The 16-bit protection mode has the leading ten bits set to 1, the trailing two bits set to 0, and the remaining four permission bits Rev 2: Modifying / Copying text & graphics, accessibility support / Adding text annotations / Printing Rev 3: Filling in forms and signing the document / Assembling the document: adding or deleting pages, bookmarks, thumbnail images / Printing in a way that allows one to obtain a digital copy.

Encryption dictionary entries for the standard security handler R Revision (2, 3 or 4) O String related to Owner and User Password U String related to User Password P Permission mask

For people who don't know how to do this themselves, Password Crackers Inc. will remove permission bit protection of some document for $40, and password protection for $500. They write:

Our Acrobat .pdf recovery service does not brute-force check for passwords.
We search for the encryption key that Acrobat used to encrypt the file.
There are many fewer keys than possible passwords, hence we are able to
search all of the possible keys in less than 25 days.

4.6 Avoiding brute force

On the other hand, brute force may not be required.

Default passwords

Many services come with a default password and instructions to change that immediately, but often the default is left. See (the old and outdated) Default Password List to find, e.g., the default Debian LILO password, or the old Slackware user names without password. See also this webzcan list.

Example WWWBoard is a threaded World Wide Web discussion forum and message board. It comes with a default password file

(or WebAdmin:aeb/uHhRv6x2LQvxyii4Azf1, or WebAdmin:$1$ae$eVdFF2d.W9C3JSO3qluZ70) where the password is WebBoard. It is easy to find instances of WWWBoard with the default password untouched, for example in /bbs/passwd.txt. Now in /cgi-bin/ one might find the admin script and help the sysadmin by discarding unwanted messages.

Cisco reports (April 2004): A default username/password pair is present in all releases of the Wireless LAN Solution Engine (WLSE) and Hosting Solution Engine (HSE) software. A user who logs in using this username has complete control of the device. This username cannot be disabled. There is no workaround.

Three days later we see: Backdoor in X-Micro WLAN 11b Broadband Router: The following username and password works in every case, even if you set an other password on the web interface: Username: super, Password: super. By default the builtin webserver is listening on all network interfaces (if connected to the internet, then it is accessible from the internet too). Using the webinterface one can install new firmware, download the old, view your password, etc., etc. (This is a funny one. The X-Micro people soon "fixed" this problem, and released new firmware. The new firmware has backdoor username and password "1502".)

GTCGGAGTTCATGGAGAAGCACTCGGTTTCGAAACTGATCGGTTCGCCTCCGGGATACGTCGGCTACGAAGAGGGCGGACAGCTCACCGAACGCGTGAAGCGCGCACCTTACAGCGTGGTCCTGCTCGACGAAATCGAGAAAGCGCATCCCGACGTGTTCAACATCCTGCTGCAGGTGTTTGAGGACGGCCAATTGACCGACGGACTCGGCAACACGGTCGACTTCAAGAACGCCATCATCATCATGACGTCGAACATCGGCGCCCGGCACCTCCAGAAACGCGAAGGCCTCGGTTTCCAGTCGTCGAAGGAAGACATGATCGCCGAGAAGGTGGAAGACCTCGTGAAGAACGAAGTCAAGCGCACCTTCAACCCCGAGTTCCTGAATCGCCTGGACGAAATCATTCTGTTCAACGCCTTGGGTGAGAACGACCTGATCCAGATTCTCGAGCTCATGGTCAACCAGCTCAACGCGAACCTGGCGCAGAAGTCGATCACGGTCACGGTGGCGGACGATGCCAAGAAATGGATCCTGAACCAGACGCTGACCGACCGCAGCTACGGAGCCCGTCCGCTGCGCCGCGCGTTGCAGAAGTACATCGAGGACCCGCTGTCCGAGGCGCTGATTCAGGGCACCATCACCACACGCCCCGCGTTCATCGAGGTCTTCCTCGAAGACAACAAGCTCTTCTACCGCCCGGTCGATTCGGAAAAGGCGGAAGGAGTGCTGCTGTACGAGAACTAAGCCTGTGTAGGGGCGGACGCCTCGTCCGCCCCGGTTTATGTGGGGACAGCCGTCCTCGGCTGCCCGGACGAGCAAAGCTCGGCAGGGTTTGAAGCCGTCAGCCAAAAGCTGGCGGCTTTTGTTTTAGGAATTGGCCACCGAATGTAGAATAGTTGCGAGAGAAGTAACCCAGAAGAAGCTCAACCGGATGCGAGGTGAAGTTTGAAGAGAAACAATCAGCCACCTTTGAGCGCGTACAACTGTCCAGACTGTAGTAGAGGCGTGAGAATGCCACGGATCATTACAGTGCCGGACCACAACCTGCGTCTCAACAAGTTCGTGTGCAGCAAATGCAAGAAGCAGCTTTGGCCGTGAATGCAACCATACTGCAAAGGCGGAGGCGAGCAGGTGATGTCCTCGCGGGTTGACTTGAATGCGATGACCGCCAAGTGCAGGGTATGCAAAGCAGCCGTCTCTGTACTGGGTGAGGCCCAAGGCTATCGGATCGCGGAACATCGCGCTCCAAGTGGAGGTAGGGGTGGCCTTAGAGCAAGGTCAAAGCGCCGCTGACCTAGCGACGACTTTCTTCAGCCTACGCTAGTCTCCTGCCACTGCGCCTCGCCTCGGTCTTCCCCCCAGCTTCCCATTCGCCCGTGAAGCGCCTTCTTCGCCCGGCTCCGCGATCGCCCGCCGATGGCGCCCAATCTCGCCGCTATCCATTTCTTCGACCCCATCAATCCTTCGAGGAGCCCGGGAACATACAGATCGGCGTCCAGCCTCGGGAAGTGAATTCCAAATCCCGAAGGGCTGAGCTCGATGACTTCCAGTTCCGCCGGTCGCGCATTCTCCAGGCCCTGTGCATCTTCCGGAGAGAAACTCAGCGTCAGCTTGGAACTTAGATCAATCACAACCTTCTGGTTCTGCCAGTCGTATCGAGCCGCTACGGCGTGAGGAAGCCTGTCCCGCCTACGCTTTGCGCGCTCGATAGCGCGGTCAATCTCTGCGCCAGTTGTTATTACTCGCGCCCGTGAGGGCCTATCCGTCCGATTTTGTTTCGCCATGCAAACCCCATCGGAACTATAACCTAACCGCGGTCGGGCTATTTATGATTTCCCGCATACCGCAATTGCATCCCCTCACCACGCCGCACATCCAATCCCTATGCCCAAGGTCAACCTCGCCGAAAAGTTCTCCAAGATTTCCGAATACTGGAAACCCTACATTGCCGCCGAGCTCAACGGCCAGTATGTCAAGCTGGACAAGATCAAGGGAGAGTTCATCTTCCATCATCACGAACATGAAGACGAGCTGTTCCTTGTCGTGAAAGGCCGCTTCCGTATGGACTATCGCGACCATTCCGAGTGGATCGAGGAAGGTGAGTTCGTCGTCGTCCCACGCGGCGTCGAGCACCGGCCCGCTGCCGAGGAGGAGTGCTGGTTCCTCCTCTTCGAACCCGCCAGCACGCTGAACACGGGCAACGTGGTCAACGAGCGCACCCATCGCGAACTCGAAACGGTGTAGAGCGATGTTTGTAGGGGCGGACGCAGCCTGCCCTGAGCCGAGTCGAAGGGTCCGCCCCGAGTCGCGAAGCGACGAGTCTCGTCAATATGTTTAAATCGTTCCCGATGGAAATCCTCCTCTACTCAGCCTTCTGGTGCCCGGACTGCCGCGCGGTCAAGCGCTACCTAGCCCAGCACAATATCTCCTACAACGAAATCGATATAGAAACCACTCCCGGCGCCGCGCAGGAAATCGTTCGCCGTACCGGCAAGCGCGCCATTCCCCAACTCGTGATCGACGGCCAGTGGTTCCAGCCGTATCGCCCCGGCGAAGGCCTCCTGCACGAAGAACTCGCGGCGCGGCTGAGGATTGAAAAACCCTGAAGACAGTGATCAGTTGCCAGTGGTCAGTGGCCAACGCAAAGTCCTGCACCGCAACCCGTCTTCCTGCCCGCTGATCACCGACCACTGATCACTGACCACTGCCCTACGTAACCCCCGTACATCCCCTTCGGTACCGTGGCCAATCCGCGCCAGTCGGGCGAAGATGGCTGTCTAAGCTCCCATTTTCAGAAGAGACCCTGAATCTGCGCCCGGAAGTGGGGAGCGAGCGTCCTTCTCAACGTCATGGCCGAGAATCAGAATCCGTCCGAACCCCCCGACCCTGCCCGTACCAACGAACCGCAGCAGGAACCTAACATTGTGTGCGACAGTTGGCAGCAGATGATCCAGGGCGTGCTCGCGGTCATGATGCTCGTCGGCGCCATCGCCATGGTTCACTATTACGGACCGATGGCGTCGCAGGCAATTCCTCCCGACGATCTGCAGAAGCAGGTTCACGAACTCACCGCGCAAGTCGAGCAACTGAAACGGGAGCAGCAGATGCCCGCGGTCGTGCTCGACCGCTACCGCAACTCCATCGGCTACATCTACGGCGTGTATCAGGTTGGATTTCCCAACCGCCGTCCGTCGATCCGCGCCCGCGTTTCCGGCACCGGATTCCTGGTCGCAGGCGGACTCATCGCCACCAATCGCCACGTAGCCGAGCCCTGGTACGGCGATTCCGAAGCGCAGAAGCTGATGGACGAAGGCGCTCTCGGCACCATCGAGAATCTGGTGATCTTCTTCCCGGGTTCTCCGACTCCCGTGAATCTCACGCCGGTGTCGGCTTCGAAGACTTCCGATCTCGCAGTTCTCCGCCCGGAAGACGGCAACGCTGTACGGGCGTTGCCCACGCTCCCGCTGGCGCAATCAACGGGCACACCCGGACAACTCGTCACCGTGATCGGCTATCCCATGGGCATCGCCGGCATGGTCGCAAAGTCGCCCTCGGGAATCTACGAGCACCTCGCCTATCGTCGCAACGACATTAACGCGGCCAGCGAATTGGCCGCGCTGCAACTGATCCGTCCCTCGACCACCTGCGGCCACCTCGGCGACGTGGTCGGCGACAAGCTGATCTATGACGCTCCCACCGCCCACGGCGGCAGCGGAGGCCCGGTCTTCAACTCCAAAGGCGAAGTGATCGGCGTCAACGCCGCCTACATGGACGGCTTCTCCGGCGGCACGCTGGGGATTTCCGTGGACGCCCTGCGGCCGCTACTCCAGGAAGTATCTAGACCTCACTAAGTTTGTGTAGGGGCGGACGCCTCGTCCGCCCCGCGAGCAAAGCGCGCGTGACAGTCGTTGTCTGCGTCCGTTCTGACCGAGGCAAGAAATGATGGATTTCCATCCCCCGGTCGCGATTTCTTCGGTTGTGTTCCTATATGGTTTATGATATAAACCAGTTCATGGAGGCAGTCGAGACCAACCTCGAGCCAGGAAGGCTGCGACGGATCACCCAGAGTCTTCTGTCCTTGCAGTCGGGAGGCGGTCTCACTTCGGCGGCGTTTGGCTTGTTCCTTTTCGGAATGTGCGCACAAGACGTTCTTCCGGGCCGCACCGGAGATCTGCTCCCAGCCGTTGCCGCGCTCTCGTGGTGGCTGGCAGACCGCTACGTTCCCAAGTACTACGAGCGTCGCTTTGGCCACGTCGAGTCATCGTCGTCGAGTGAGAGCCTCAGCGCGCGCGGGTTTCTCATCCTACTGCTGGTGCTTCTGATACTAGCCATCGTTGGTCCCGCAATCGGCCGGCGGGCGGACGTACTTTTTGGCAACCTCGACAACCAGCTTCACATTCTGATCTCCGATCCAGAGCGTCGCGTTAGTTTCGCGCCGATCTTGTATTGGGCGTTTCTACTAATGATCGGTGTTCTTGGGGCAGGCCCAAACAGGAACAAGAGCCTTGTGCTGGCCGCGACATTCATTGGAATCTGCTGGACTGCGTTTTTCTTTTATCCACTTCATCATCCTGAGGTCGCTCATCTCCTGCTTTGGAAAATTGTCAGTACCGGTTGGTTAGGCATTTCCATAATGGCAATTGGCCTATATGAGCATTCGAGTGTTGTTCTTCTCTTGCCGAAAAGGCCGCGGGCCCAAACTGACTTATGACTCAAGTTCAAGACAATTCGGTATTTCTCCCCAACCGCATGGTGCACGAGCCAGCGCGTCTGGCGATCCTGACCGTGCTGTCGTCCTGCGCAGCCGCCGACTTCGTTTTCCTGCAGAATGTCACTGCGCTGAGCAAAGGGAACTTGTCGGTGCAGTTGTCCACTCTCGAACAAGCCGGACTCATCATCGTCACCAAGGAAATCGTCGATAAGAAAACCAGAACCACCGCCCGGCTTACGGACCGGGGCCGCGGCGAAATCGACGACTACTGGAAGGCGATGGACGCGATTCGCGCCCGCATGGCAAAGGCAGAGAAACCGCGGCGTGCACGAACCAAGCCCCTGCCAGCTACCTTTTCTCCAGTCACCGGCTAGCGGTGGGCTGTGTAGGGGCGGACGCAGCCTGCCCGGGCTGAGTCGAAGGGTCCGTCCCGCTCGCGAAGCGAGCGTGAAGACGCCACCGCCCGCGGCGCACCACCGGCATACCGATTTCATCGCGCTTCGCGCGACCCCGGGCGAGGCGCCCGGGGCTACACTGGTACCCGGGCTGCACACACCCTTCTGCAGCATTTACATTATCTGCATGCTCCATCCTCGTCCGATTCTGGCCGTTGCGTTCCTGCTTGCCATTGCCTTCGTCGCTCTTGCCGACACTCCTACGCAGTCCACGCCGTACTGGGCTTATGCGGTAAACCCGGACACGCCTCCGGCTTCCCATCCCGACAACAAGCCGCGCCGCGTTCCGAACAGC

There are lots and lots of such cases. Sometimes planned, sometimes by accident. Access paths needed in the testing phase are not removed when the product is released.


Some systems allow read-only access to kernel memory (e.g. in order to allow the ps utility to read system tables), and one can read tty input buffers and snoop passwords. (Nostalgia - this worked beautifully on Unix V6.)

On a local network (and local may be the wireless network in the building you stand in front of) one can sniff passwords using an ethernet sniffer.

Reading in the news

Some passwords are sufficiently interesting to be published in the news. Usually such posts are removed rather quickly again, but internet has a memory, and it is very difficult to erase what was published once. For example, recently (2007-02-11) arnezami published that the processing key for HD DVD discs is 09 F9 11 02 9D 74 E3 5B D8 41 56 C5 63 56 88 C0. Today Google gives more than a million hits on this string.

Asking Google

Many sites have lists of cracked MD5 passwords. So if you find one, say c3875d07f44c422f3b3bc019c23e16ae, then ask Google before trying to crack. Immediately a dozen sites will tell you that this is denis.

4.7 Time-memory tradeoff

If one is going to do brute force, a lot of time is needed. But if passwords have to be cracked repeatedly, it is possible to do an (expensive) precomputation with the result that subsequent password cracking will be fast.

The original idea is due to Hellman. Later many refinements have been proposed. A primitive version goes as follows.